Rather than dwell on the unnamable ball of twisty angst in my gut, today, let’s talk fish. This post is one of those that lay foundering in my draft box, and it’s really not fair to you to keep it locked up. Silver season is upon us.
Now that we are back in Cordova, you are going to be hearing a lot about fish. Namely sockeye and silver salmon. I know this is a cruel taunt for most my readers, but some fair number of you live in Alaska or the PNW and might appreciate a recipe here and there. Not to mention that most fish recipes are adaptable to whatever species you can lay hands on….
Sockeye season is over here, we are fully in to silvers. For those of you buying from the market, silvers are considerably cheaper and still a great fish. There are other species of pacific salmon sometimes in stores too. Pink salmon has gotten a bad rap from years of shitty canning practices, but can be perfectly fine food. Chum salmon, called “dogs” here, are also entirely edible by humans. I ate them and canned them and enjoyed them before Cordova turned me into a hopeless fish snob. Folks here can get snitchy about these “lesser” species, and it’s true they don’t have near so much flavor and luscious fat as sockeye and king salmon. But that doesn’t mean they can’t spell dinner.
I can’t help it, as a devout Alaskan, I have to preach for just a minute here. Please don’t buy farmed salmon. It’s bad. Bad for fishermen, bad for the environment, and certainly not as amazingly good for you as it’s wild counterpart. Be aware that stores will often label farmed salmon, misleadingly, “Atlantic salmon” as if it came from the Atlantic ocean. Atlantic is in fact the species name, and although there are wild runs of Atlantic salmon, it is the species of choice for farming and that is what you will be looking at in the grocery store. You can be pretty sure unless it is labeled wild salmon, it’s farmed, probably in Chile.
Someone commented awhile back on the conundrum of too much salmon and what to do with it. I have never personally gotten sick of good sockeye salmon, though I have at times eaten it about as much as person possibly can. I think the trick, as for using up any bountiful food item, is two-fold.
1. Take excessive care to preserve it in the highest possible quality. I have most certainly not always done this. In fact, I’m quite sure I have made all the mistakes available to the novice. For example, it’s not at all hard to get tired of frost-bitten, fishy tasting salmon that was packed into zip-locks for reasons of thrift. This is what I believe they call “penny wise, pound foolish.” Ahem. Over smoking is another way to make yourself sorry, as I can also attest. My ex and I once smoked a batch of jerky so much that it made our mouths numb to eat (yes, we ate it anyway).
2. Don’t think about recipes for salmon, per se. Just cook the way you usually cook, but forgo your internal food rules and substitute salmon for every other flesh you might have used (bear in mind that it must never be overcooked!) I love a plain sockeye fillet baked or fried with nothing more than salt, if the quality is very high. But when you are tired of that, or using up a cheaper lesser flavorful fish, just use it in everything you ordinarily cook. Soup, casserole, pot pie, tacos, spaghetti, stir fry. If your fish is getting a little “fishy” use lemon, tomato or a tiny splash of white wine to cut the fishiness back out.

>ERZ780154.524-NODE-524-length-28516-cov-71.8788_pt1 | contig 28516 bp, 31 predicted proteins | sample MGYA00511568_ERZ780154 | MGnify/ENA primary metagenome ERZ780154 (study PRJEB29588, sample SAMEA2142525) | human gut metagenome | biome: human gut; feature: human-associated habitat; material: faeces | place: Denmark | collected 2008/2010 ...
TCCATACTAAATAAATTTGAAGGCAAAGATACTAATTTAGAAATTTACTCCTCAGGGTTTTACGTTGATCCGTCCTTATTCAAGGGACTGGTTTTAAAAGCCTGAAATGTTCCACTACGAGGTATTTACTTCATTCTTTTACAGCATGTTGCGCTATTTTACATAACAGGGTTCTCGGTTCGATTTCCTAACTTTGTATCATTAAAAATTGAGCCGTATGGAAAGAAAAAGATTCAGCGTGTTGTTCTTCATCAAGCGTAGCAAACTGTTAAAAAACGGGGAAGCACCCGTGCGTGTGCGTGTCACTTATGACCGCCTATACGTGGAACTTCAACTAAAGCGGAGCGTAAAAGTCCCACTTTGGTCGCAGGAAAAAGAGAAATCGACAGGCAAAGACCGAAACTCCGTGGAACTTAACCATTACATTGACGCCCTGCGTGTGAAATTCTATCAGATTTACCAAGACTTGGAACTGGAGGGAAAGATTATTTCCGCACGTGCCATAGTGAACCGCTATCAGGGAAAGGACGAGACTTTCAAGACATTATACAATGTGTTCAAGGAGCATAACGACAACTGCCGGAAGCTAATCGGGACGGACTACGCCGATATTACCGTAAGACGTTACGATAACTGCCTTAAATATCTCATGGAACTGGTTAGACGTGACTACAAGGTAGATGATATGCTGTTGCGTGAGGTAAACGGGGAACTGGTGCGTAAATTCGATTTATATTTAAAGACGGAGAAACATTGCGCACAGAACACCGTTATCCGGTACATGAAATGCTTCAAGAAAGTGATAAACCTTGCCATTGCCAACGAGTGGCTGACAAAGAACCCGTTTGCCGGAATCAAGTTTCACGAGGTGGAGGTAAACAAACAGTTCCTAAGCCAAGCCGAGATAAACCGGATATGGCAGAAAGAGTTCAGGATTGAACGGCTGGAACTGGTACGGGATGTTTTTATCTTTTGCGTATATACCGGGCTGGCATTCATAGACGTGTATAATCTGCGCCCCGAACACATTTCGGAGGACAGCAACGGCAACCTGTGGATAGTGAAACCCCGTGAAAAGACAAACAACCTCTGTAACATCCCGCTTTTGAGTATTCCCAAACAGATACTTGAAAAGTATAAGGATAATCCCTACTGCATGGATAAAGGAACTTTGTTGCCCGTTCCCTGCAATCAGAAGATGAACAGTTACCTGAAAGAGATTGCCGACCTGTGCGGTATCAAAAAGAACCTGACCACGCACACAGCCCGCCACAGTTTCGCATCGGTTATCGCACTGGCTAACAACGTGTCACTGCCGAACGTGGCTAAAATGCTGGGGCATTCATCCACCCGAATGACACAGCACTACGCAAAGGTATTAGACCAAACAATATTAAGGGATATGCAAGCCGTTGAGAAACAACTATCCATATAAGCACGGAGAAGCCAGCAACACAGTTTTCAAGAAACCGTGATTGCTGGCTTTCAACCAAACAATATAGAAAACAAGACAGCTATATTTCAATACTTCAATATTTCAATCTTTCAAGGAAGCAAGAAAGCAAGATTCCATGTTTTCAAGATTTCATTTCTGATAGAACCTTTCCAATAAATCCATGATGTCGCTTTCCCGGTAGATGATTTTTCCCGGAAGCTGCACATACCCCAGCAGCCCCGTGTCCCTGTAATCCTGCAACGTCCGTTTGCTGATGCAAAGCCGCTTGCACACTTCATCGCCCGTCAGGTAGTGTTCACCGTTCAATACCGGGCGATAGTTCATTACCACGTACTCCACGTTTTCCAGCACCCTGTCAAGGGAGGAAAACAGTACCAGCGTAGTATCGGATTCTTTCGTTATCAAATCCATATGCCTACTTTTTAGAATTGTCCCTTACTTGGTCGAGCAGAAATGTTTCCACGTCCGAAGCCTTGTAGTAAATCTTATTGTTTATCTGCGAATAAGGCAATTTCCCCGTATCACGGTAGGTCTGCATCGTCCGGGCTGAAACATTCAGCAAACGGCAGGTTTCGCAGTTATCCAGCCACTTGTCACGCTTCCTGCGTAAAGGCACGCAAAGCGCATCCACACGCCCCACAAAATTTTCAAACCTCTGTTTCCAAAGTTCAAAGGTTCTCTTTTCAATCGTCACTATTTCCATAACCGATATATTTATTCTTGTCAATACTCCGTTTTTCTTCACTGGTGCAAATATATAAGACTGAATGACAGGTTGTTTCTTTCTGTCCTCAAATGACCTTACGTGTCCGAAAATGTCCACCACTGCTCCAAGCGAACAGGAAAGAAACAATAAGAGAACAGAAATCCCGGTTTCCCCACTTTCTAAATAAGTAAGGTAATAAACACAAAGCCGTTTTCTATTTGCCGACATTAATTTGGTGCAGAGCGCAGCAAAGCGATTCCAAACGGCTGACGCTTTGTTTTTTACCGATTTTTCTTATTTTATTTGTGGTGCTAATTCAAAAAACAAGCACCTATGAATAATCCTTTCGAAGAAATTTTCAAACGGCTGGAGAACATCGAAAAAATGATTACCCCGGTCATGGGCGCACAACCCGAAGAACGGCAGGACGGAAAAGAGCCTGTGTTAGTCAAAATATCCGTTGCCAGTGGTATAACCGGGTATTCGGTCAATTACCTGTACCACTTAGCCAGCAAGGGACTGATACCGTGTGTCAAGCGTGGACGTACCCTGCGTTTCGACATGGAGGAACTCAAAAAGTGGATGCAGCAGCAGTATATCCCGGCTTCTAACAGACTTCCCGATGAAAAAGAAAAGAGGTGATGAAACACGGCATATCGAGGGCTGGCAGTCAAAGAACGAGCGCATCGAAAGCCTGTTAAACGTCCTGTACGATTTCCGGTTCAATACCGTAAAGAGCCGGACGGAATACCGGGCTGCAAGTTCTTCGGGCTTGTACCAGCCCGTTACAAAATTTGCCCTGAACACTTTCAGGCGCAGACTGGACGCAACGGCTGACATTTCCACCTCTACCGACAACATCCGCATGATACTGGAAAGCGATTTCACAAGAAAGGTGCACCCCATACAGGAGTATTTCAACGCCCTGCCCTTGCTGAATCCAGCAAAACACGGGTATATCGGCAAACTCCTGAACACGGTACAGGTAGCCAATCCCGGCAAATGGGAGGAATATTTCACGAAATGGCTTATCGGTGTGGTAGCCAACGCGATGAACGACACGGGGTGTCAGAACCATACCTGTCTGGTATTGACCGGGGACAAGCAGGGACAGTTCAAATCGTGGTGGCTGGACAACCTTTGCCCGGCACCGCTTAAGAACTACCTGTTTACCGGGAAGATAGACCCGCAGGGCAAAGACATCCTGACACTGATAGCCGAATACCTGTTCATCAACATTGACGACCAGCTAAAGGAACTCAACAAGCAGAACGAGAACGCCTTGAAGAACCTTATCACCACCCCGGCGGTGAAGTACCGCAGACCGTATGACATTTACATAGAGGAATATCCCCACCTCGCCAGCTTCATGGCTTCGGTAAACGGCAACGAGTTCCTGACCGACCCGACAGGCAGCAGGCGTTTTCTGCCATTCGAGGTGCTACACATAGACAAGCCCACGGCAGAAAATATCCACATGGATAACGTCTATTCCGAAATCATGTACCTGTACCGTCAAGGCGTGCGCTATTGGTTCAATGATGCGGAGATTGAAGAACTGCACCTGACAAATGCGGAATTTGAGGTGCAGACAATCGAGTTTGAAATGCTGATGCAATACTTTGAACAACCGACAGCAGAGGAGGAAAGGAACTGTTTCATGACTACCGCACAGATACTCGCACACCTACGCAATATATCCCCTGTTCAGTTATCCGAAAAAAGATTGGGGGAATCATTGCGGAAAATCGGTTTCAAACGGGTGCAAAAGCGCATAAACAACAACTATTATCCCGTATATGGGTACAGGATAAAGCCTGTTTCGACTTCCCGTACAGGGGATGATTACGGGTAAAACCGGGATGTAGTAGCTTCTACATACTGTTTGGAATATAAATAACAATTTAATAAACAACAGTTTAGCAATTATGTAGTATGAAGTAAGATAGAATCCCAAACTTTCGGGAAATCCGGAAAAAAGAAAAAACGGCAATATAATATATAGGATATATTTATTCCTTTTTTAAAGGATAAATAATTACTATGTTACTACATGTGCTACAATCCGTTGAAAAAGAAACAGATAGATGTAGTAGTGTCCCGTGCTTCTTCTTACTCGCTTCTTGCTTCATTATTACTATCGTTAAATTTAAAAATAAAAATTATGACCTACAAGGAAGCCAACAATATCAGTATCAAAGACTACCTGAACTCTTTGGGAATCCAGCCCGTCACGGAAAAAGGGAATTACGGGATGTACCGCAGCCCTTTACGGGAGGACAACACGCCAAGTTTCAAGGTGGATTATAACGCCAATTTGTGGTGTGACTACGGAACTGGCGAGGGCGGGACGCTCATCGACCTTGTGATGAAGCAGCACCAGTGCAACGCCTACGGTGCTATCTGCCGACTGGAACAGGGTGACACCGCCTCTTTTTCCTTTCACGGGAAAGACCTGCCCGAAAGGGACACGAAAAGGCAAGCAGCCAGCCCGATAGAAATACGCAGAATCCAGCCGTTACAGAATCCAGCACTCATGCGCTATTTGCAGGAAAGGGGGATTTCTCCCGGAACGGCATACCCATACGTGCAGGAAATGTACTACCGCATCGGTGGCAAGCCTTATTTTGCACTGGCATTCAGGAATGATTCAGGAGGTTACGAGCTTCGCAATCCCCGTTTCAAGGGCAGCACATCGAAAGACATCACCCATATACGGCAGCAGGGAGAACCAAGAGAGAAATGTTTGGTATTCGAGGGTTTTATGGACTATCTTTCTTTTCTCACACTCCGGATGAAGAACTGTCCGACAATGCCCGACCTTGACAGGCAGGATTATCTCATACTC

That said, here are my favorite ways to cook salmon, after the thrill is gone.
The only hard part of making unbelievable salmon ceviche is removing the skin and pin bones. Those bones run in a single line down the length of the fillet, and if you are careful you can cut out the whole strip of ’em without losing much meat. Bear in mind as you cut down that they angle toward the belly. Or, you can use pliers to remove each one individually. To remove the skin of any fish, lay it on the cutting board skin side down and run your sharp (essential!) knife right under the flesh. Ceviche is a good time to practice these techniques because you’re going to be chopping up all the fish anyway, so mistakes don’t matter.
Mix 1 lb chopped up fish with 1/2 red onion, 1 red pepper, 1 bunch of cilantro, 1/2 cup fresh lime juice and 1/2 teaspoon salt or more to taste. Let the mix sit at least 1 hour, 3 or 4 is even better. Serve with a pile of warm corn tortillas (fried in a lightly oiled pan) and black beans. So, so good, with any species of fish.
Everyone loves homemade fish sticks. They convert people who think they don’t like fish, and blow the minds of fish snobs who think they are too good for something that usually classes with TV dinners. They’re just as good with silvers as reds. De-bone and remove the skin as described above. Cut into stick sizes. Use a “bound breading” with Panko and cornmeal, and pan fry in half an inch of olive oil for a phenomenal stick.
Bound breading is a good trick to know, if you don’t already. It makes a perfect, crispy crust. Get three bowls. Put flour in one, an egg or two whisked smooth in another, and Panko, breadcrumbs and/or cornmeal in the last (Panko is a secret to itself, just some incredible kind of Japanese breadcrumb stuff that blows everything else out of the water.) Dip the fish pieces first in flour, then egg, then Panko. It’s messy, but worth it. Panko is meant for deep frying, but pan frying (just a half inch of oil) works fine for these fish sticks.